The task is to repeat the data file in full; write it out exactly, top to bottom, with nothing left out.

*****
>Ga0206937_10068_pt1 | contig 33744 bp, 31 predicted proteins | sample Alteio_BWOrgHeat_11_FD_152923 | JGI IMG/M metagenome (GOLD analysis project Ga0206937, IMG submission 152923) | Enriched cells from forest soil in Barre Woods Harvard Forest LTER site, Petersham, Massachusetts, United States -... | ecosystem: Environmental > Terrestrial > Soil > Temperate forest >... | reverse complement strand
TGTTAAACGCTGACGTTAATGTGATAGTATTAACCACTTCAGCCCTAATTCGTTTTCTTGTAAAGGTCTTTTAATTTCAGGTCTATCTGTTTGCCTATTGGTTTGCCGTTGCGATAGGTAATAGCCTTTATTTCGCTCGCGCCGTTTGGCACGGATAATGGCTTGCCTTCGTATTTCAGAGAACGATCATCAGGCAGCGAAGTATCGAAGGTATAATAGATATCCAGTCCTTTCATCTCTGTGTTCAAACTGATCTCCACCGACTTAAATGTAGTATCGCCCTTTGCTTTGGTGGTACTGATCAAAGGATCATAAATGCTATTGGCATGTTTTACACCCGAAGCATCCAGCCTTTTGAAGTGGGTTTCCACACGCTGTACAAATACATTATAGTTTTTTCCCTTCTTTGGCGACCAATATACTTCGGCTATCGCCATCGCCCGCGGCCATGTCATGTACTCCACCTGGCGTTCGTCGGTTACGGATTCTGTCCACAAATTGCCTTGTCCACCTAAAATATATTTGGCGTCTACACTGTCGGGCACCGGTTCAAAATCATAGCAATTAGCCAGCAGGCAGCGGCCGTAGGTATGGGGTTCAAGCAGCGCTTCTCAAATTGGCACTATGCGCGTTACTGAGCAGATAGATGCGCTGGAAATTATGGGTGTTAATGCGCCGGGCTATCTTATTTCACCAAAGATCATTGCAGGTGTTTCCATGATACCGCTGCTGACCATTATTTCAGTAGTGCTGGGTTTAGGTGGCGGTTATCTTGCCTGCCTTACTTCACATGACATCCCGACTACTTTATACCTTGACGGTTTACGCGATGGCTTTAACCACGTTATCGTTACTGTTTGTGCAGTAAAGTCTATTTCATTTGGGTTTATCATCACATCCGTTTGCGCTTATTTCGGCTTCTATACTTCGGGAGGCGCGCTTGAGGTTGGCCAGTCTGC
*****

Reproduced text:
>Ga0206937_10068_pt1 | contig 33744 bp, 31 predicted proteins | sample Alteio_BWOrgHeat_11_FD_152923 | JGI IMG/M metagenome (GOLD analysis project Ga0206937, IMG submission 152923) | Enriched cells from forest soil in Barre Woods Harvard Forest LTER site, Petersham, Massachusetts, United States -... | ecosystem: Environmental > Terrestrial > Soil > Temperate forest >... | reverse complement strand
TGTTAAACGCTGACGTTAATGTGATAGTATTAACCACTTCAGCCCTAATTCGTTTTCTTGTAAAGGTCTTTTAATTTCAGGTCTATCTGTTTGCCTATTGGTTTGCCGTTGCGATAGGTAATAGCCTTTATTTCGCTCGCGCCGTTTGGCACGGATAATGGCTTGCCTTCGTATTTCAGAGAACGATCATCAGGCAGCGAAGTATCGAAGGTATAATAGATATCCAGTCCTTTCATCTCTGTGTTCAAACTGATCTCCACCGACTTAAATGTAGTATCGCCCTTTGCTTTGGTGGTACTGATCAAAGGATCATAAATGCTATTGGCATGTTTTACACCCGAAGCATCCAGCCTTTTGAAGTGGGTTTCCACACGCTGTACAAATACATTATAGTTTTTTCCCTTCTTTGGCGACCAATATACTTCGGCTATCGCCATCGCCCGCGGCCATGTCATGTACTCCACCTGGCGTTCGTCGGTTACGGATTCTGTCCACAAATTGCCTTGTCCACCTAAAATATATTTGGCGTCTACACTGTCGGGCACCGGTTCAAAATCATAGCAATTAGCCAGCAGGCAGCGGCCGTAGGTATGGGGTTCAAGCAGCGCTTCTCAAATTGGCACTATGCGCGTTACTGAGCAGATAGATGCGCTGGAAATTATGGGTGTTAATGCGCCGGGCTATCTTATTTCACCAAAGATCATTGCAGGTGTTTCCATGATACCGCTGCTGACCATTATTTCAGTAGTGCTGGGTTTAGGTGGCGGTTATCTTGCCTGCCTTACTTCACATGACATCCCGACTACTTTATACCTTGACGGTTTACGCGATGGCTTTAACCACGTTATCGTTACTGTTTGTGCAGTAAAGTCTATTTCATTTGGGTTTATCATCACATCCGTTTGCGCTTATTTCGGCTTCTATACTTCGGGAGGCGCGCTTGAGGTTGGCCAGTCTGC